We have a dog in our lives now, Harvey, our housemate’s pet. He’s a tall black mix of bird dog, probably Irish setter, and border collie. (Happily, he got the border collie smarts and the setter’s graceful athleticism. One is reminded of the [apocryphal] story of G. B. Shaw’s reply when a beautiful woman said, “Wouldn’t it be wonderful if we had a child with your brains and my beauty?” “But what a tragedy, my dear, if the reverse were true.”)
One of Harvey’s favorite games is when Tennis Ball Fetch devolves into me chasing him around the yard. He just can’t get enough of it. It’s a good workout for me, because it involves running fast with quick changes of direction—not my usual jog. But if I played as much as he wanted me to, it’d be a full time job. He’s obsessed.
This evening we were planning dinner and trying to figure out something fun to do afterwards—maybe Lemon Drops and cribbage? A movie? I was struck by an idea: “What about tennis at Seward Park?” Suddenly, we both knew that was it. We used to love playing tennis, but somehow fell out of the habit; we hadn’t played for about eight years. It took about 15 minutes of digging in the garage for rackets, and a trip to the store for non-dog chewed balls. Dinner could wait.
The courts at Seward Park have been rebuilt since the drainage project; they sit right on the edge of Lake Washington with a view of Mt. Rainier. (In fact, I played barefoot for about 15 minutes while waiting for my shoes to dry after retrieving an errant ball from the lake.) Eagles are a frequent distraction. We were very fortunate that one of the two courts was open. In contrast to our bumbling, a couple of tennis blackbelts, a man and a woman, were zapping balls at each other like throwing stars in a martial arts movie.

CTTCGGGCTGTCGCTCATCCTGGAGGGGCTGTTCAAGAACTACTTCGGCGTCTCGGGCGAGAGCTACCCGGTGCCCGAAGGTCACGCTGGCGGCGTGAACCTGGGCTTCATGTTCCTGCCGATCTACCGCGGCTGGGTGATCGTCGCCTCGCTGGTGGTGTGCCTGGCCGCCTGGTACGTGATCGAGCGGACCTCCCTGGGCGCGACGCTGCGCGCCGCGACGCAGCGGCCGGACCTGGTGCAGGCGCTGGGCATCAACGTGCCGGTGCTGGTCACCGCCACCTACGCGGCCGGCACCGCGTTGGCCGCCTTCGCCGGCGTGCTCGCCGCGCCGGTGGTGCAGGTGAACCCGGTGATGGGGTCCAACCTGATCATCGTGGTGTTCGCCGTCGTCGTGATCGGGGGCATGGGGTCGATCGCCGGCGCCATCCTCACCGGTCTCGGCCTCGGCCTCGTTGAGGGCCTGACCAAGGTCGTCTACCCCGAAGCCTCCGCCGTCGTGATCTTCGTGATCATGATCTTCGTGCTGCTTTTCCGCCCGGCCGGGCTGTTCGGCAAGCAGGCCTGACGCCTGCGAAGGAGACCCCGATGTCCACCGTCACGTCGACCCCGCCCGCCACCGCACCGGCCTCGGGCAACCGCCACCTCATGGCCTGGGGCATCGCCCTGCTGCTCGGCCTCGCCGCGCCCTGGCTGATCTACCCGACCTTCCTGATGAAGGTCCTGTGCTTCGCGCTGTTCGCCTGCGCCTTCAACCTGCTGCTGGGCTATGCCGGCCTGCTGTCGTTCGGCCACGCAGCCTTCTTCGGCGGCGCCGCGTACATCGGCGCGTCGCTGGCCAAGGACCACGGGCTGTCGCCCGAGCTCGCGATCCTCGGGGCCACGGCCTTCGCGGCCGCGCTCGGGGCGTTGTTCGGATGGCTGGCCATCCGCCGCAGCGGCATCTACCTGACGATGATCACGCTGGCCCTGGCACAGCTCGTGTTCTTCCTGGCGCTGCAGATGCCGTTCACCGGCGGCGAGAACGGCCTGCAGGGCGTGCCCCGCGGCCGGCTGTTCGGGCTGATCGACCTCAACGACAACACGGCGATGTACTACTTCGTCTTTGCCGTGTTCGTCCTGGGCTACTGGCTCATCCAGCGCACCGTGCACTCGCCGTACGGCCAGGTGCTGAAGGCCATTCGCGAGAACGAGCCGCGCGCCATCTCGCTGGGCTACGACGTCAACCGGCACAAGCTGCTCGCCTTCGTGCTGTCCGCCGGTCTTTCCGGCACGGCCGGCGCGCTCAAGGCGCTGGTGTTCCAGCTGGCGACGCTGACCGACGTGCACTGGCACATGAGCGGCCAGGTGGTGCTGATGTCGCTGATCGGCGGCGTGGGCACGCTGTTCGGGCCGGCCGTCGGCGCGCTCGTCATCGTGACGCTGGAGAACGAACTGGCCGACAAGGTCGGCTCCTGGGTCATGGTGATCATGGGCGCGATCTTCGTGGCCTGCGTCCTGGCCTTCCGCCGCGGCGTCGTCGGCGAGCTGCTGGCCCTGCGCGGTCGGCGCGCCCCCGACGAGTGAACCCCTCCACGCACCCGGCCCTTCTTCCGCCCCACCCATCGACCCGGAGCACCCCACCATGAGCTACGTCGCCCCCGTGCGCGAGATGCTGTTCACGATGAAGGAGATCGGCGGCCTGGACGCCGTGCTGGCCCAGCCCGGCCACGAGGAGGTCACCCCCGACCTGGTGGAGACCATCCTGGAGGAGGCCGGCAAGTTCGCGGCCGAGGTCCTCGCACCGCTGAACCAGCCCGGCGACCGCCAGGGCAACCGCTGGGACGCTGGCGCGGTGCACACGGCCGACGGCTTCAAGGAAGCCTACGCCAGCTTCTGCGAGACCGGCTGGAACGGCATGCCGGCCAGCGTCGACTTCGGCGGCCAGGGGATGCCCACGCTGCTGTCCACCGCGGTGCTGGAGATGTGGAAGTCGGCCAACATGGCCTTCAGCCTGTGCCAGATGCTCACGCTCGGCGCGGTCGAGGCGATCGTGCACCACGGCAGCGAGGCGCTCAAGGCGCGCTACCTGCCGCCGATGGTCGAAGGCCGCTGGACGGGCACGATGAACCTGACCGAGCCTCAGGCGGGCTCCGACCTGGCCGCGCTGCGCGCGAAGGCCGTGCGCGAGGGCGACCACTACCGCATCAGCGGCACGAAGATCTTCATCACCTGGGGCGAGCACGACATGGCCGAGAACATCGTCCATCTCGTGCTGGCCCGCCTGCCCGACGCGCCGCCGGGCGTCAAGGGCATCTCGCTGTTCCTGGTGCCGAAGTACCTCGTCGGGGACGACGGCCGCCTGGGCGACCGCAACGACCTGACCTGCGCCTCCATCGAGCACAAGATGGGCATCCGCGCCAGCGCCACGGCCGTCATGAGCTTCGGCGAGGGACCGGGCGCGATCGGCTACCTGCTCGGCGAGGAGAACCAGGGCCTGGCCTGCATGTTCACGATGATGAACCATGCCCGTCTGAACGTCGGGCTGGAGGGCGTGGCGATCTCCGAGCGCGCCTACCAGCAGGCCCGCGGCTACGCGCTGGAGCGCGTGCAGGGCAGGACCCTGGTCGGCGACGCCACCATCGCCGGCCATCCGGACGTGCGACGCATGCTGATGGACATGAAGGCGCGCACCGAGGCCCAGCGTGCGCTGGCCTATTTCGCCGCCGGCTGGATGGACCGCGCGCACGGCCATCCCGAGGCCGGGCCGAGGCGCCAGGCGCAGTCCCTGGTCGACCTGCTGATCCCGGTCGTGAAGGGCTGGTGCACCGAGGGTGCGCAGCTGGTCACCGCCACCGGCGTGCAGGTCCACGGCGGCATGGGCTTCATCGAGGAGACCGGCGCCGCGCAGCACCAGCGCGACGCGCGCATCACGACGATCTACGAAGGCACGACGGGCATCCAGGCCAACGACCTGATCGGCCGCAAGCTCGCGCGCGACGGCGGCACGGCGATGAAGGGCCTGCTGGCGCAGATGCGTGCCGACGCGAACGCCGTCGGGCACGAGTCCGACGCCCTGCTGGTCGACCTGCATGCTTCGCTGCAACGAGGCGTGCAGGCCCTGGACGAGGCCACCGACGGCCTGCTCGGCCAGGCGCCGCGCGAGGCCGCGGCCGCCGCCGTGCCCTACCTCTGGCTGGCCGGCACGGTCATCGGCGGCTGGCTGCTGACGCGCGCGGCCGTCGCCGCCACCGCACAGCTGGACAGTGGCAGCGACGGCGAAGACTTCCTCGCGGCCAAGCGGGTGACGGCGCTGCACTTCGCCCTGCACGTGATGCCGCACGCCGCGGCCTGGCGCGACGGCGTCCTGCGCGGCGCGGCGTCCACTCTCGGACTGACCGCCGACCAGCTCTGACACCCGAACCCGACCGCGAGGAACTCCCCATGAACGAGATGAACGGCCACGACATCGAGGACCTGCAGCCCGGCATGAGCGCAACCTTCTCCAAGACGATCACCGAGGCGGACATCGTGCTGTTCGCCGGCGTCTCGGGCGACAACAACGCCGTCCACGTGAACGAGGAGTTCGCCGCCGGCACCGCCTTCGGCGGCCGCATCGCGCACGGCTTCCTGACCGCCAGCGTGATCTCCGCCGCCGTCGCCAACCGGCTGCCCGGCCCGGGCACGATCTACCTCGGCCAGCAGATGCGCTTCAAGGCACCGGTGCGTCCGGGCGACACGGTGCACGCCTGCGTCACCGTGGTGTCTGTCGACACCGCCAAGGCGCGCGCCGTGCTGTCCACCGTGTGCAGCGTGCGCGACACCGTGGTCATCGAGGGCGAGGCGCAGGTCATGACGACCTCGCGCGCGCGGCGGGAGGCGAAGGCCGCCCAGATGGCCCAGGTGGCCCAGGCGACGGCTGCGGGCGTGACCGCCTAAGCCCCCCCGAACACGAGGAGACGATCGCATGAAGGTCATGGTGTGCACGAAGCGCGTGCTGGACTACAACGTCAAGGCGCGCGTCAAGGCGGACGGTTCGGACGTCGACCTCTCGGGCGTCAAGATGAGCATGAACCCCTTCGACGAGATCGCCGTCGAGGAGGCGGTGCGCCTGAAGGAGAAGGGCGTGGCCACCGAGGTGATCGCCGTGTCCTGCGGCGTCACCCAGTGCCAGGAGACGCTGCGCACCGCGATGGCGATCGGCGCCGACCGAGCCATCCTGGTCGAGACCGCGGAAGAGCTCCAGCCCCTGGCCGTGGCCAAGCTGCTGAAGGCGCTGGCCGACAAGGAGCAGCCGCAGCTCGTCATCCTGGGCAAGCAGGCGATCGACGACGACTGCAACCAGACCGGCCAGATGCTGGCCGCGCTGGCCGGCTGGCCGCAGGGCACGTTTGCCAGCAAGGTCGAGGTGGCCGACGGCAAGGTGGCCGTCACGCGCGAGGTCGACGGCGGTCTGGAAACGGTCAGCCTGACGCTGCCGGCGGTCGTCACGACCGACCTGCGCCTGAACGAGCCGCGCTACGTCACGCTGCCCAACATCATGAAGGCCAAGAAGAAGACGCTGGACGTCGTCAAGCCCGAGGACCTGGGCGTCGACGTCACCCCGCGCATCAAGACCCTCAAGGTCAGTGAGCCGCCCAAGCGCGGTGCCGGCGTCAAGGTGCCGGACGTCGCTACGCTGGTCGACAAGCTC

We didn’t play any games, just hit the ball back and forth. At first, it was hard to get past 3 volleys without going into the net or out of bounds. Or in the lake. But, we kept improving. After about 45 minutes, Tess said, “Do you realize we’ve been grinning the whole time?” What I love is chasing down difficult balls, and occasionally getting a successful racket on them. No matter how difficult, I’ll chase it. (I think chasing Harvey helped me snag a few of them.) Much later, as the court was fully shadowed, we thought maybe we should leave soon. Okay; let’s just have a rally of six shots, then we’ll go.
Too easy. Try nine. Twelve. Fifteen. We were over twenty playable shots before we finally packed it in, sore and happy. Walking back to the car, we marveled at summer. Kids dancing to hip hop, the pungent smell of pot (it’s Seattle), families picnicking on the lawns, the chiming ice cream truck with the same songs from childhood: Row, Row, Row Your Boat, Mary Had a Little Lamb…and the variety of adults and kids lining up, Asian, Hispanic, a woman in a hijab, African American, European American, 31 flavors of American.
We pulled over on the way to Flying Squirrel Pizza to watch an eagle try to snag a fish from Andrews Bay, while another eagle hovered in position to steal it. My hands were black from the decayed tape on the racket handle, and I had to wash them in the restaurant’s bathroom before paying for the pizza.
We’ll be back. We’re obsessed.
“Life is nothing if you’re not obsessed.” –John Waters’ movie Pecker, 1998